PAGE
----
The week of the Town Hall meeting saw little Forum Activity, since by that point we had decided as an Affinity Group to terminate the posting requirements in order to focus on other priorities (only Brad’s students continued posting during that week). In my classes, the priority shifting to designing and executing a small-scale “study” or experiment focusing on the “current” situation; that is, students were asked to prepare a 15-20 minute survey, experiment, or observation of a selected group to gather data that would inform their investigation of an educational issue. While students had the option to carry out this observation online via the Forum, none chose to do so. Most, indeed, did either a survey or an observation within the school during the course of the school day. As I recorded in my Field Notes during the class preceding the activity, “Students seem eager to do experiment/study but also appear to be unclear on exactly how.”

The Town Hall meeting itself, by all measures, demonstrated a high degree of student engagement; though it did, perhaps, fail to reach its full potential. Field Notes confirm the positive student engagements: “Groups covering a wide range of topics – most students engaged and active.” For approximately an hour, students sat at mixed-school tables and conversed about the designated topic — their “fantasy school” – while being asked to support their arguments with evidence from the research/PBL process. What was evident in the conversations I and other Affinity Group members heard during that hour was that students were more comfortable or prepared to discuss opinions and “personal” examples than they were evidence gleaned from secondary or other research.

In the student evaluations completed in the days following the Town Hall meeting, several students reinforced this observation, noting that “no one knew what to do” or that conversations became entrenched in unsupported opinion. One student wrote, “I don’t think I gained knowledge because everyone had the same ideas.” The most negative voice asserted that “the Forum was misleading. We all thought we’d be supporting our points but the Forum wasn’t mentioned once: useless.”

The vast majority of students, though, were far more enthusiastic about the experience. Many comments related to the mode of learning, concluding that “it was more exciting [than traditional modes of learning] and nothing was too overwhelming” and that “it held my attention more than a traditional project.” Other students reflected that the discussions were informative on a personal level; “it affected my point of view on others’ problems.”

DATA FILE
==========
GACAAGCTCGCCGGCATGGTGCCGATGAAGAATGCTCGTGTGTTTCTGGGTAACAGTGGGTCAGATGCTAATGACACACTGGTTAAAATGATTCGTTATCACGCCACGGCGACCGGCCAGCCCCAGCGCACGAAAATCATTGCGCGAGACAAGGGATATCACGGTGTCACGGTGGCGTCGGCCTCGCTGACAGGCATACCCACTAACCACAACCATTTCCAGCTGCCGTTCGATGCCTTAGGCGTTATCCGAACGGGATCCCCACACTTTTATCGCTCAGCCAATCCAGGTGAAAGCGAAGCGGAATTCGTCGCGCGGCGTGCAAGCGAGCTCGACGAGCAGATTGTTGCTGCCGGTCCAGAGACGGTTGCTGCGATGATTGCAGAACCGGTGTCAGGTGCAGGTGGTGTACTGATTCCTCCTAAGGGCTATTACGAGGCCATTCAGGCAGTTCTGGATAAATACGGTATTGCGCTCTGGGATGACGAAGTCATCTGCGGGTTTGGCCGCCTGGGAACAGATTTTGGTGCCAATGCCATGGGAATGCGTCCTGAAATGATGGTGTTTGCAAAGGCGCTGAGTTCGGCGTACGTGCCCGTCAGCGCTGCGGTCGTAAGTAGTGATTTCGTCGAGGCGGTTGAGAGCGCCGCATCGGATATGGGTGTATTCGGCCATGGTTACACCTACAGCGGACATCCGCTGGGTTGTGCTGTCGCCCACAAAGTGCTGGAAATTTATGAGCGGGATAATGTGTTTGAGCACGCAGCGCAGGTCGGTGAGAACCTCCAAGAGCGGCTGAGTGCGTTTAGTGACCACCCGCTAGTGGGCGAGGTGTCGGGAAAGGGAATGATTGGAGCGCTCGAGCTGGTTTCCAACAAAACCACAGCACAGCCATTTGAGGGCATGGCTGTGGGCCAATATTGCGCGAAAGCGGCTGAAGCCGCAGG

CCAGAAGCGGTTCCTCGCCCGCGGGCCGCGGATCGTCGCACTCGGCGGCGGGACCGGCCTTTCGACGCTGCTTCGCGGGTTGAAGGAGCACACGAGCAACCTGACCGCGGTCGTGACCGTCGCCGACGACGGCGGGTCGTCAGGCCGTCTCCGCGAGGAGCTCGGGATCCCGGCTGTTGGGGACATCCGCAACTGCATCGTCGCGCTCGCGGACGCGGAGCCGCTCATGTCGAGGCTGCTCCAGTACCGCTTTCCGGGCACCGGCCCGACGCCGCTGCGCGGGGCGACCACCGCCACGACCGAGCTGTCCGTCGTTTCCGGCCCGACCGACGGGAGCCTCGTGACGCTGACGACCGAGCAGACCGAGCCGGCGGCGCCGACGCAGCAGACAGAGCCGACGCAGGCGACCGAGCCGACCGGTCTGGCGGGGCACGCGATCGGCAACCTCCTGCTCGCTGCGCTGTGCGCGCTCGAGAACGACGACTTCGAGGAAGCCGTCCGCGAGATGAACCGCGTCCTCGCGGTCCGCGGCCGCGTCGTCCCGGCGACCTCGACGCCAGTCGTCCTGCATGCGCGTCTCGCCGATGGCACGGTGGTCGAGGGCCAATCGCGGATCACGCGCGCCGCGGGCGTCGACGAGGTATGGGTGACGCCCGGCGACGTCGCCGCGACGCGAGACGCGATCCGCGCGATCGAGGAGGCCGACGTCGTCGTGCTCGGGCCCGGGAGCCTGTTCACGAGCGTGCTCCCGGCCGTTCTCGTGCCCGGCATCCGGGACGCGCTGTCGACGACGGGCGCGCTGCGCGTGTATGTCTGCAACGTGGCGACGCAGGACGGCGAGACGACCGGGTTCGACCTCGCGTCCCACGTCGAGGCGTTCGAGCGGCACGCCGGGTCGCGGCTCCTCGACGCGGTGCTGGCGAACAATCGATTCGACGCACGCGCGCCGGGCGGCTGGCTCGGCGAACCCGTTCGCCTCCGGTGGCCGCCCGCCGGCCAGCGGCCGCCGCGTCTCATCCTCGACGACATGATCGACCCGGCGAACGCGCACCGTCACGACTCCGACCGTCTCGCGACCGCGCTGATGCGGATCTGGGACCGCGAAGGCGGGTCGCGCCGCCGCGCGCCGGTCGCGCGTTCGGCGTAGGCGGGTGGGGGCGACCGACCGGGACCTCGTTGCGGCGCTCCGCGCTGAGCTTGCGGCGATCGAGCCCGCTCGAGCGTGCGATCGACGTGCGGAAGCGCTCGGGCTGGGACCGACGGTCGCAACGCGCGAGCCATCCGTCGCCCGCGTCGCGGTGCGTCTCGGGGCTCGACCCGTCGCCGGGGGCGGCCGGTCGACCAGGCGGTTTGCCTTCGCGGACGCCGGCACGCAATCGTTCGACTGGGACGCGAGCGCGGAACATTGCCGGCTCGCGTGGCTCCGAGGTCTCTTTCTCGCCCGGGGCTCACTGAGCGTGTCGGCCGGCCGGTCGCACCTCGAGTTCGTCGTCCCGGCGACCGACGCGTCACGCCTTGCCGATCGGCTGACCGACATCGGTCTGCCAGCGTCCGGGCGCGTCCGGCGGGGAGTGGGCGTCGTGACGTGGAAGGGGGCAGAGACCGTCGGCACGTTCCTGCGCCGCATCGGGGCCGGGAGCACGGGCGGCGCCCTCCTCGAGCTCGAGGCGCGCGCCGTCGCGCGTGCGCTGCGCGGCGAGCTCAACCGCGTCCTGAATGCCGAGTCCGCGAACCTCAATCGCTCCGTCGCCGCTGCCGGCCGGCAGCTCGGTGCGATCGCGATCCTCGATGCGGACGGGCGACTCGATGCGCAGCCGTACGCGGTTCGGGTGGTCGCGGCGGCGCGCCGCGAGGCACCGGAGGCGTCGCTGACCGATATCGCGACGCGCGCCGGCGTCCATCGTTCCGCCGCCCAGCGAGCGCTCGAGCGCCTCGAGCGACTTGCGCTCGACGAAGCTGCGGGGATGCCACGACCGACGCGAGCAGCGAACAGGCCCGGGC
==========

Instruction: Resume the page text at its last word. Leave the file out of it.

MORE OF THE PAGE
Turning to the question of achievement, the results seem mostly positive. Students appear to have grown as collaborators, researchers, and writers, if not necessarily as time managers, task completers, and presenters. Comparing an identical pre- and post-assessment that covered topics ranging from research skills to the writing process (see Appendix A), the average student score increased from 79% to 91%. When it came to the final essay, however, average student score was a 74.3 as compared with an 88.9 after the “practice” PBL unit at the start of the year. Given that the tasks were quite different in scope and content and that some of the decrease in average grade derived from students who simply failed to complete the essay in its entirety, drawing any significant conclusion from those statistics would be problematic.

A more useful statistic regarding student achievement emerges from the Student Forum. In a random sample of 15 students per each week on the Student Forum, we can easily see how student responses on the Forum became, if nothing else, more substantive over time. That is, students’ willingness and ability to incorporate concrete examples or evidence in the Forum posts showed a marked improvement. Posts including “specific” evidence rose from 13% the first week to 20% the second week, and finally to 73% the third week. Meanwhile, percentage of posts using only “general” examples dropped from 80% to 20% over the same time period, while  posts presenting “no” evidence or examples at all decreased from 27% to 7%. (It bears mentioning that one of the “shifts” or priorities in the new NYS Common Core concerns students ability to marshal quality evidence to support claims and arguments.)

Granted, moderate pressure from the teacher for students to support statements with evidence certainly contributed to student improvement. Still, similar reminders had been given at other points earlier in the semester, so it is probable that simply the repetitiveness of writing experience on the Forum also enhanced student learning. My Field Notes add some credence to that hypothesis – “The repetition of written responses also seems to be helping students learn how to refine their conclusions and synthesize multiple sources (both primary and secondary).”